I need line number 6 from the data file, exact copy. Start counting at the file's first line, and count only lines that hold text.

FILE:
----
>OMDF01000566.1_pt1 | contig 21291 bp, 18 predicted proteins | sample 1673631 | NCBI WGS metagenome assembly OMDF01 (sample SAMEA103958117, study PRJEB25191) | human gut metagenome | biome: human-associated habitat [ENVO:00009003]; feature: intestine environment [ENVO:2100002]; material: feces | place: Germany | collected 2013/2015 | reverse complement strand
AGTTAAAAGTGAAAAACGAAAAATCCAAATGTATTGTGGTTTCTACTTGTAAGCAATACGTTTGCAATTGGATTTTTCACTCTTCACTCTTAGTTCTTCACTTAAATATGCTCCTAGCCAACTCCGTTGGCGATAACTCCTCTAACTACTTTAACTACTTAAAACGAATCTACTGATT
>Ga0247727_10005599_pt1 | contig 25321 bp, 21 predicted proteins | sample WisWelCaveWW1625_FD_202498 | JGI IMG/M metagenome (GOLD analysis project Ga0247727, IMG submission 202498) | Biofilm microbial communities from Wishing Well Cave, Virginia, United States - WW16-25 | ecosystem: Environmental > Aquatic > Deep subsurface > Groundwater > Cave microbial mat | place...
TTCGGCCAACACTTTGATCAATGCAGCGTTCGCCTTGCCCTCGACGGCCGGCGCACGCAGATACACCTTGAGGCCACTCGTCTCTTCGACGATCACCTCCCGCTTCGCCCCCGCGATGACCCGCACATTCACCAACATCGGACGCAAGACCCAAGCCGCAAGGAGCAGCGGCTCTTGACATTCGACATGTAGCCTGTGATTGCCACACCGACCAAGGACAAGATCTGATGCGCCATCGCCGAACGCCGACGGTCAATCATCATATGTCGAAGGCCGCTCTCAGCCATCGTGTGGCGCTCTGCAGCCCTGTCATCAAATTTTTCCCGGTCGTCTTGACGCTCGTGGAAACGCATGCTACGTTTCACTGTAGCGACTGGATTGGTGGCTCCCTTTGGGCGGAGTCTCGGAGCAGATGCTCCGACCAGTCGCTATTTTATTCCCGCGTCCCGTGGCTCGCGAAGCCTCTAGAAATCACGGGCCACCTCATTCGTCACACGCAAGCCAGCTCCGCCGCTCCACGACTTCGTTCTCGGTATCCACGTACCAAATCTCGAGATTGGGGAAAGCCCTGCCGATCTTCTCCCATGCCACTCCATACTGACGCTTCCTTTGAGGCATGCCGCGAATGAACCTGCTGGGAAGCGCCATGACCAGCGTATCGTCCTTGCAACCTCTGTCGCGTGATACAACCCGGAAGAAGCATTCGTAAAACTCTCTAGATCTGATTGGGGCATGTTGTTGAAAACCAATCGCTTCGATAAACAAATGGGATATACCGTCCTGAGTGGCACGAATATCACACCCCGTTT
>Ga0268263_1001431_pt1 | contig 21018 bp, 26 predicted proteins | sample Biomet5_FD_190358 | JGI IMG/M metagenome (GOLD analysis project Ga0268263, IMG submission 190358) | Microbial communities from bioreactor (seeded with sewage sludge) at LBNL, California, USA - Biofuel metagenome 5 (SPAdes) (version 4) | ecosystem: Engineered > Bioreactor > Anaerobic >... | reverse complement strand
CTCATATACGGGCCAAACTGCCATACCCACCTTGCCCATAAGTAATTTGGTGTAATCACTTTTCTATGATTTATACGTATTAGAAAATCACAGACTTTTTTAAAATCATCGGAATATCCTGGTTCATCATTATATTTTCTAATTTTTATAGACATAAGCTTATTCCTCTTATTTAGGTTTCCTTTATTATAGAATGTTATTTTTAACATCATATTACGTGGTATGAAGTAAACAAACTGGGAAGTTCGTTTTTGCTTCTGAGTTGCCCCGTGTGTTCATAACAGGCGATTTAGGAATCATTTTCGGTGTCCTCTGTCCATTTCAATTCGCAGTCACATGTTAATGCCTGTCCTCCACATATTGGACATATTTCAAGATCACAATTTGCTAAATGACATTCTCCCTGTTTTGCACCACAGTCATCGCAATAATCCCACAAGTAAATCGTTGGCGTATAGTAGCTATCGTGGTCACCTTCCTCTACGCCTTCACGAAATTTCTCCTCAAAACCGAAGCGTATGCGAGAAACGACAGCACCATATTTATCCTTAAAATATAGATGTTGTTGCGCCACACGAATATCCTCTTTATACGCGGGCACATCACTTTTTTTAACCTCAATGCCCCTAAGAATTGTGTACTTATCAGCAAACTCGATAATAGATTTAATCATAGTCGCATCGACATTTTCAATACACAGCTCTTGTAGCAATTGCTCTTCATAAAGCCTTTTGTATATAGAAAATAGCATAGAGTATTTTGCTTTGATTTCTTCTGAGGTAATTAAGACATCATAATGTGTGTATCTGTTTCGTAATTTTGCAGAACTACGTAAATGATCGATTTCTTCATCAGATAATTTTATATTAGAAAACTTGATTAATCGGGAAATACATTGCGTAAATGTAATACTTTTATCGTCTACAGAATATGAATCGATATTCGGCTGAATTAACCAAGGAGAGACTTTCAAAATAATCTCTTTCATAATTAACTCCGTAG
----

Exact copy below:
CTCATATACGGGCCAAACTGCCATACCCACCTTGCCCATAAGTAATTTGGTGTAATCACTTTTCTATGATTTATACGTATTAGAAAATCACAGACTTTTTTAAAATCATCGGAATATCCTGGTTCATCATTATATTTTCTAATTTTTATAGACATAAGCTTATTCCTCTTATTTAGGTTTCCTTTATTATAGAATGTTATTTTTAACATCATATTACGTGGTATGAAGTAAACAAACTGGGAAGTTCGTTTTTGCTTCTGAGTTGCCCCGTGTGTTCATAACAGGCGATTTAGGAATCATTTTCGGTGTCCTCTGTCCATTTCAATTCGCAGTCACATGTTAATGCCTGTCCTCCACATATTGGACATATTTCAAGATCACAATTTGCTAAATGACATTCTCCCTGTTTTGCACCACAGTCATCGCAATAATCCCACAAGTAAATCGTTGGCGTATAGTAGCTATCGTGGTCACCTTCCTCTACGCCTTCACGAAATTTCTCCTCAAAACCGAAGCGTATGCGAGAAACGACAGCACCATATTTATCCTTAAAATATAGATGTTGTTGCGCCACACGAATATCCTCTTTATACGCGGGCACATCACTTTTTTTAACCTCAATGCCCCTAAGAATTGTGTACTTATCAGCAAACTCGATAATAGATTTAATCATAGTCGCATCGACATTTTCAATACACAGCTCTTGTAGCAATTGCTCTTCATAAAGCCTTTTGTATATAGAAAATAGCATAGAGTATTTTGCTTTGATTTCTTCTGAGGTAATTAAGACATCATAATGTGTGTATCTGTTTCGTAATTTTGCAGAACTACGTAAATGATCGATTTCTTCATCAGATAATTTTATATTAGAAAACTTGATTAATCGGGAAATACATTGCGTAAATGTAATACTTTTATCGTCTACAGAATATGAATCGATATTCGGCTGAATTAACCAAGGAGAGACTTTCAAAATAATCTCTTTCATAATTAACTCCGTAG